Filomena Giannotti
Barker Visiting Fellowship (University of Sienna, Italy)
I was delighted to be awarded a Lendrum Fellowship to work at the Durham Residential Research Library and to be part of the fantastic research community around these collections. My research would not have been possible without the fellowship, because the books I am working with are specific to Durham Cathedral in the sixteenth century, and offer important clues about what happened there during the Reformation. Durham is enormously fortunate in its collections because such a large proportion of its pre-Reformation books stayed in the region, whether in the Cathedral collections or gathered into the library at Ushaw, and it has great pleasure to be a part of the DRRL.
Elizabeth Biggs
Lendrum Priory Visiting Fellowship (University of York, England)
The Lendrum Fellowship at the DRRL gave me the opportunity to work extensively with the fantastic archival material of Palatinate Durham in the Palace Green Library. The fact that I was also affiliated with the Institute of Medieval and Early Modern Studies was ideal. I received a very warm welcome here and was able to discuss research intensively with other colleagues. In addition, I very much enjoyed the possibility of unrestricted access to the libraries via the Durham Card. In terms of British academic life, it was very rewarding to get an insight into a college through St Chad's College. All in all, it was a wonderful research opportunity and it greatly enriched my personal studies.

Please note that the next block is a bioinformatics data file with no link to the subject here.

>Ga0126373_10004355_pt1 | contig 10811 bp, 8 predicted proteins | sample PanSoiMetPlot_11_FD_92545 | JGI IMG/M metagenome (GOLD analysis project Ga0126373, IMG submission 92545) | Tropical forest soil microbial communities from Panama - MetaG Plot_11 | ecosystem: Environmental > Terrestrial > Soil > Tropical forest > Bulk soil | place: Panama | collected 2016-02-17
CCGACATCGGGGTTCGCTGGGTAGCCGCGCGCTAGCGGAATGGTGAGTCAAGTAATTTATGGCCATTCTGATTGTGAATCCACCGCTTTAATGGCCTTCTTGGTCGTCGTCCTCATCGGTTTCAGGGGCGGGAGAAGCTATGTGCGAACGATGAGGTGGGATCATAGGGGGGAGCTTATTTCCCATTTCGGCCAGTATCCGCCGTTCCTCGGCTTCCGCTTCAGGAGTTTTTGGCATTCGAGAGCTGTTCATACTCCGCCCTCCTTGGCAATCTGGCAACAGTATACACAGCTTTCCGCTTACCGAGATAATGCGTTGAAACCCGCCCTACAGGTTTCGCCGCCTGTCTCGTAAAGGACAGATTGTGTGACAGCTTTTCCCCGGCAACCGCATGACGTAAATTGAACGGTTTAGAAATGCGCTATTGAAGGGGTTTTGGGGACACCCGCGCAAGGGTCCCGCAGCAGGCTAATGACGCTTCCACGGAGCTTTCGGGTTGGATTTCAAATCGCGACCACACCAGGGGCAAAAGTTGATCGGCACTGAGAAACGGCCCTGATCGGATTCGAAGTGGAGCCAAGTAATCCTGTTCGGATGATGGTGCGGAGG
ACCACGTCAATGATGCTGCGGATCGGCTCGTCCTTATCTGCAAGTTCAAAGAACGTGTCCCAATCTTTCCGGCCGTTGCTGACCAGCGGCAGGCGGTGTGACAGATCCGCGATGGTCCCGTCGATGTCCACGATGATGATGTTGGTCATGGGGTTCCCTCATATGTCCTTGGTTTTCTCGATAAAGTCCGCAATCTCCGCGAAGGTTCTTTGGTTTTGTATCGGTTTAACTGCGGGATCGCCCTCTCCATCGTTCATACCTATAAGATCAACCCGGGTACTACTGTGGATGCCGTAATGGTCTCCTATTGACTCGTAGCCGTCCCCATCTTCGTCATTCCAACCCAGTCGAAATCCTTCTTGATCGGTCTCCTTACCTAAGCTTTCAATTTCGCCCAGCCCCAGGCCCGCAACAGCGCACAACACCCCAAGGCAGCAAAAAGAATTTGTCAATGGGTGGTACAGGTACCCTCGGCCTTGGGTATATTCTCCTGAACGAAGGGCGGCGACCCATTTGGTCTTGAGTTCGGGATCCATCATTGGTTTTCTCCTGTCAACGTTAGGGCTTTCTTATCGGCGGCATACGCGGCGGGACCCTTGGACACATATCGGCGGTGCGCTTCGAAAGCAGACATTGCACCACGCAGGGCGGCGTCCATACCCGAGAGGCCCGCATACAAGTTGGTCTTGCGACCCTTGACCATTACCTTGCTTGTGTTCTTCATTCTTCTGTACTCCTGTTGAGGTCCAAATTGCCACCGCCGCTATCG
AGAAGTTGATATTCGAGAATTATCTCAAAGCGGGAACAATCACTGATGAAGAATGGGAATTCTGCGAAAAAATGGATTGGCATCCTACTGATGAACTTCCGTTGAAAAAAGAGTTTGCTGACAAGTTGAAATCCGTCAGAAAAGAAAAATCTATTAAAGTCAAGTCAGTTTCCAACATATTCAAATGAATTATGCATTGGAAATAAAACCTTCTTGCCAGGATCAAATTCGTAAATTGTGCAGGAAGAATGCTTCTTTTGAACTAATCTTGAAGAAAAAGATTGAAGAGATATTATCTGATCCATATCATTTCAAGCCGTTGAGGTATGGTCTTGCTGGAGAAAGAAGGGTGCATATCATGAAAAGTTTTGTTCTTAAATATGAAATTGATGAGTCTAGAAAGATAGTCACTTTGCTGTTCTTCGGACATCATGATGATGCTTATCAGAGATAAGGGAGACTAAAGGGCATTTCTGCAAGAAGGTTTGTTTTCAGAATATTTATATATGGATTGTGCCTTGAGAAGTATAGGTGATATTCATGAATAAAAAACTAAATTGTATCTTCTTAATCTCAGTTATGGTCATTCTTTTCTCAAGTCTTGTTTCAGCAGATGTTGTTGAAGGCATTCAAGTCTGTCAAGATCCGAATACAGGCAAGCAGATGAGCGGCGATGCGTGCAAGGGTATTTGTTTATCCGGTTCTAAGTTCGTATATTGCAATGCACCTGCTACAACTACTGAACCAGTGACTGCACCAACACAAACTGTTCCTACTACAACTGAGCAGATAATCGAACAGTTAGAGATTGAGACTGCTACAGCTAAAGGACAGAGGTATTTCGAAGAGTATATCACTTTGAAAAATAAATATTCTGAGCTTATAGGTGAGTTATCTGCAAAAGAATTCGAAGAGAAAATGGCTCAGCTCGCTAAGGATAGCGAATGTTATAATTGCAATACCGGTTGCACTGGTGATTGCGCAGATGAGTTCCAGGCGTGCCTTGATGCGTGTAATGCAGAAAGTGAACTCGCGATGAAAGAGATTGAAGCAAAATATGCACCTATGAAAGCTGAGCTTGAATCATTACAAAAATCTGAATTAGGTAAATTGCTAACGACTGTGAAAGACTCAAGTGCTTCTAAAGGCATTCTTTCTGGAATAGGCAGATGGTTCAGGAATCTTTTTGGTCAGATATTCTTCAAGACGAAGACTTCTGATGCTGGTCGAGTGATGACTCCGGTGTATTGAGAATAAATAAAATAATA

Professor Christian Hesse
Lendrum Priory Visiting Fellowship (University of Bern, Switzerland)
The Barker Fellowship was invaluable because it enabled me to continue my research during a period when I was without other institutional funding. The material that consulted in Durham’s collections — about early modern market toll disputes, and grain toll disputes in particular — illuminated neglected aspects of the socio-economic history of the northeast and added new dimensions to my thinking about the dynamics that operated in similar disputes elsewhere in England.
Hillary Taylor
Barker Visiting Fellowship (University of Cambridge, England)
My month spent in Durham was incredibly rewarding. In addition to having time and resources to complete a major book project about John the Baptist, it was also incredible to investigate the rare books and manuscripts related to this topic that are to be found across the university’s, Ushaw College’s, and the Cathedral’s collections. I was also able to consult the books and papers of my doctoral supervisor when I was a student at Durham University, Prof. James D. G. Dunn, allowing me to complete an essay that he left unfinished when he died.
Dr James McGrath
Barker Visiting Fellowship (Butler University Indianapolis, USA)
I think this is a wonderful scheme and I was very glad to be a part of it. I was able to immerse myself in very interesting and underused research resources for a month. I very much valued the chance to concentrate entirely on research, and appreciated access to the Bill Bryson Library when the archives were closed. The stipend was helpful because it made it easier to rent an attractive small house in central Durham, a great boon for someone without a car.
Jonathan Parry
Barker Visiting Fellowship (University of Cambridge, England)
My Durham Research Library Fellowship in 2019 was immensely enjoyable and productive. It was a pleasure to spend my time engaging with primary sources and writing after a long period spent in administration. All the team at Durham were very supportive and made the logistics of the fellowship easy, and Durham was a wonderful place to spend four a half with my wife. This was a very productive time and I am greatly indebted to Durham for the fellowship.